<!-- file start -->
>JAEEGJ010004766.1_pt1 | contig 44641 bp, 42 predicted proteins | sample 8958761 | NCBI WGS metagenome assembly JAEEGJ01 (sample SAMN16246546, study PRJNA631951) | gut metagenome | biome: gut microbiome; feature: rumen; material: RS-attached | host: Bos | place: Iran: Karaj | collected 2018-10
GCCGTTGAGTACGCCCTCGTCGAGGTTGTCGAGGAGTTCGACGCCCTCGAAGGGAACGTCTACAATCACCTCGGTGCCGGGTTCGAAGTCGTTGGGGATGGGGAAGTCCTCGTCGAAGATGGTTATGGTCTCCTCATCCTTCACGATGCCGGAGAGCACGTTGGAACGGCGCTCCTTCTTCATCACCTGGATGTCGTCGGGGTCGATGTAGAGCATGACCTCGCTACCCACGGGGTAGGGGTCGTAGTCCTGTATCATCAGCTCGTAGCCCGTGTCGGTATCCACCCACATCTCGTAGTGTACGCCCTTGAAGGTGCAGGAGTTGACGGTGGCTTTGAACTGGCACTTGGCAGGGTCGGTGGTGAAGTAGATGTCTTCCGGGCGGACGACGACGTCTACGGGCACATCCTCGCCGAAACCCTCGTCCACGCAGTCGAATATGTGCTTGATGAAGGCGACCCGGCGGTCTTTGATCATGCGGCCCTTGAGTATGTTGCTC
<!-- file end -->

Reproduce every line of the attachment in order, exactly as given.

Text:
>JAEEGJ010004766.1_pt1 | contig 44641 bp, 42 predicted proteins | sample 8958761 | NCBI WGS metagenome assembly JAEEGJ01 (sample SAMN16246546, study PRJNA631951) | gut metagenome | biome: gut microbiome; feature: rumen; material: RS-attached | host: Bos | place: Iran: Karaj | collected 2018-10
GCCGTTGAGTACGCCCTCGTCGAGGTTGTCGAGGAGTTCGACGCCCTCGAAGGGAACGTCTACAATCACCTCGGTGCCGGGTTCGAAGTCGTTGGGGATGGGGAAGTCCTCGTCGAAGATGGTTATGGTCTCCTCATCCTTCACGATGCCGGAGAGCACGTTGGAACGGCGCTCCTTCTTCATCACCTGGATGTCGTCGGGGTCGATGTAGAGCATGACCTCGCTACCCACGGGGTAGGGGTCGTAGTCCTGTATCATCAGCTCGTAGCCCGTGTCGGTATCCACCCACATCTCGTAGTGTACGCCCTTGAAGGTGCAGGAGTTGACGGTGGCTTTGAACTGGCACTTGGCAGGGTCGGTGGTGAAGTAGATGTCTTCCGGGCGGACGACGACGTCTACGGGCACATCCTCGCCGAAACCCTCGTCCACGCAGTCGAATATGTGCTTGATGAAGGCGACCCGGCGGTCTTTGATCATGCGGCCCTTGAGTATGTTGCTC